Tutorial for time series

In this tutorial we describe how to use MapieTimeSeriesRegressor to estimate prediction intervals associated with time series forecast.

Here, we use the Victoria electricity demand dataset used in the book “Forecasting: Principles and Practice” by R. J. Hyndman and G. Athanasopoulos. The electricity demand features daily and weekly seasonalities and is impacted by the temperature, considered here as a exogeneous variable.

Before estimating prediction intervals with MAPIE, we optimize the base model, here a Random Forest model. The hyper-parameters are optimized with a RandomizedSearchCV using a sequential TimeSeriesSplit cross validation, in which the training set is prior to the validation set.

Once the base model is optimized, we can use MapieTimeSeriesRegressor to estimate the prediction intervals associated with one-step ahead forecasts through the EnbPI method [1].

As its parent class MapieRegressor, MapieTimeSeriesRegressor has two main arguments : “cv”, and “method”. In order to implement EnbPI, “method” must be set to “enbpi” (the default value) while “cv” must be set to the BlockBootstrap class that block bootstraps the training set. This sampling method is used in [1] instead of the traditional bootstrap strategy as it is more suited for time series data.

The EnbPI method allows you update the residuals during the prediction, each time new observations are available so that the deterioration of predictions, or the increase of noise level, can be dynamically taken into account. It can be done with MapieTimeSeriesRegressor through the partial_fit class method called at every step.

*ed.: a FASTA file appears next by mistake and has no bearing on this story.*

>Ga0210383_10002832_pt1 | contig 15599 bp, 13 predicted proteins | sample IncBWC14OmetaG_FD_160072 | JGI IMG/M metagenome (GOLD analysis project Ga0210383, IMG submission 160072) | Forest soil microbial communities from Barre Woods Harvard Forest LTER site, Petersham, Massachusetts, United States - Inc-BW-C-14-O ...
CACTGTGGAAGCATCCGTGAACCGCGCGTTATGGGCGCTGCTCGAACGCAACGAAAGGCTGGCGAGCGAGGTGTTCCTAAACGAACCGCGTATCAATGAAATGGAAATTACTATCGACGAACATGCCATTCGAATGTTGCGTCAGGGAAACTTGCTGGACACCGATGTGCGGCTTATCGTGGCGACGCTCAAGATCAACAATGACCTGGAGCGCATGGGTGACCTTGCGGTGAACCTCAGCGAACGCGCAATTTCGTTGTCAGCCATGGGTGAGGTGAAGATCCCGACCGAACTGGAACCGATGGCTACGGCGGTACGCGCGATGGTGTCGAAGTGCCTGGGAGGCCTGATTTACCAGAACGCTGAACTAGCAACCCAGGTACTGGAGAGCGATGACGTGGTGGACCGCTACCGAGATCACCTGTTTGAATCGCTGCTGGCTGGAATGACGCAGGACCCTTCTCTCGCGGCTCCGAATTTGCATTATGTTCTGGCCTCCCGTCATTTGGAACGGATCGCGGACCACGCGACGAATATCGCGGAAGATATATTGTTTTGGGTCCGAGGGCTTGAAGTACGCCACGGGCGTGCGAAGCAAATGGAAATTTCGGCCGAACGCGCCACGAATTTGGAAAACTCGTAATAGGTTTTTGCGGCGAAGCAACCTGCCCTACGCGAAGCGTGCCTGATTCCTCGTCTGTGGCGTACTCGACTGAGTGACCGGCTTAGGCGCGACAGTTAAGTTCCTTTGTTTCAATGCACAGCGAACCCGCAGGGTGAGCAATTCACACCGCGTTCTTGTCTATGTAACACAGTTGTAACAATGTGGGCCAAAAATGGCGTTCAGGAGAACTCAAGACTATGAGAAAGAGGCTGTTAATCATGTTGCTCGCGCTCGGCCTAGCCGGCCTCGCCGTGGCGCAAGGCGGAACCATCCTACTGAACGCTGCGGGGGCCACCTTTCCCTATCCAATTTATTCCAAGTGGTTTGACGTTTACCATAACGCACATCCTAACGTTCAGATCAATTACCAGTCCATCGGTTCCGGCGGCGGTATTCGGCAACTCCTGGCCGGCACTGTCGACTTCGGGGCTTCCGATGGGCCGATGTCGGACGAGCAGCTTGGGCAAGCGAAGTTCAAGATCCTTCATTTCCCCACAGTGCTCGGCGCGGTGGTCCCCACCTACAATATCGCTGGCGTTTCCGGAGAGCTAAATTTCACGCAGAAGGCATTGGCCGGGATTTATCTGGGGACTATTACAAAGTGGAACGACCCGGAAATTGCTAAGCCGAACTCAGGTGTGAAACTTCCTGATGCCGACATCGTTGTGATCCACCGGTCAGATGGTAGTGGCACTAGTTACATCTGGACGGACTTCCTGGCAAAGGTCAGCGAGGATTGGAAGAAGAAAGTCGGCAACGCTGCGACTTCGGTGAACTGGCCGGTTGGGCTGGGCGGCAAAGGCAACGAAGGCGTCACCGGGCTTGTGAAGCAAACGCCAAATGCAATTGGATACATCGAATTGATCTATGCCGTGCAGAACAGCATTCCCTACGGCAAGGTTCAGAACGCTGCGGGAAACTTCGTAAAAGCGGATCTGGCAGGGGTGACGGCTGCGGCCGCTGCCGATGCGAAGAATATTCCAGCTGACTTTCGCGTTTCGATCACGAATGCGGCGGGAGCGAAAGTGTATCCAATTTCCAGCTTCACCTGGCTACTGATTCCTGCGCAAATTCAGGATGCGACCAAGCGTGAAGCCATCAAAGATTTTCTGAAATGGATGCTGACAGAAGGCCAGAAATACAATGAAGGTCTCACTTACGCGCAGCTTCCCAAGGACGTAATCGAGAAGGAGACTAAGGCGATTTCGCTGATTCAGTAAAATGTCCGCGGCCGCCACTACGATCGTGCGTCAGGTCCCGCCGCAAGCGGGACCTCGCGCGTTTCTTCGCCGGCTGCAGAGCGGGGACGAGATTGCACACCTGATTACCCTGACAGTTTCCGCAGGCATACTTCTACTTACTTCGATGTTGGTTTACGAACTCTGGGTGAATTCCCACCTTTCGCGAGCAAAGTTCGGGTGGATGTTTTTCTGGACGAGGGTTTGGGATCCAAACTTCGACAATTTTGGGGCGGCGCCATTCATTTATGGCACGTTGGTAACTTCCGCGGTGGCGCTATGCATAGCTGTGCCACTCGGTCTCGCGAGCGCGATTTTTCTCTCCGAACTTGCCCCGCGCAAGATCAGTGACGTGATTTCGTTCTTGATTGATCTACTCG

[1] Chen Xu and Yao Xie. “Conformal Prediction Interval for Dynamic Time-Series.” International Conference on Machine Learning (ICML, 2021).

import warnings

import numpy as np
import pandas as pd
from matplotlib import pylab as plt
from scipy.stats import randint
from sklearn.ensemble import RandomForestRegressor
from sklearn.model_selection import RandomizedSearchCV, TimeSeriesSplit

from mapie.metrics import (regression_coverage_score,
from mapie.subsample import BlockBootstrap
from mapie.regression import MapieTimeSeriesRegressor


1. Load input data and dataset preparation

The Victoria electricity demand dataset can be downloaded directly on the MAPIE github repository. It consists in hourly electricity demand (in GW) of the Victoria state in Australia together with the temperature (in Celsius degrees). We extract temporal features out of the date and hour.

num_test_steps = 24 * 7

url_file = (
demand_df = pd.read_csv(
    url_file, parse_dates=True, index_col=0
demand_df["Date"] = pd.to_datetime(demand_df.index)
demand_df["Weekofyear"] = demand_df.Date.dt.isocalendar().week.astype("int64")
demand_df["Weekday"] = demand_df.Date.dt.isocalendar().day.astype("int64")
demand_df["Hour"] = demand_df.index.hour
n_lags = 5
for hour in range(1, n_lags):
    demand_df[f"Lag_{hour}"] = demand_df["Demand"].shift(hour)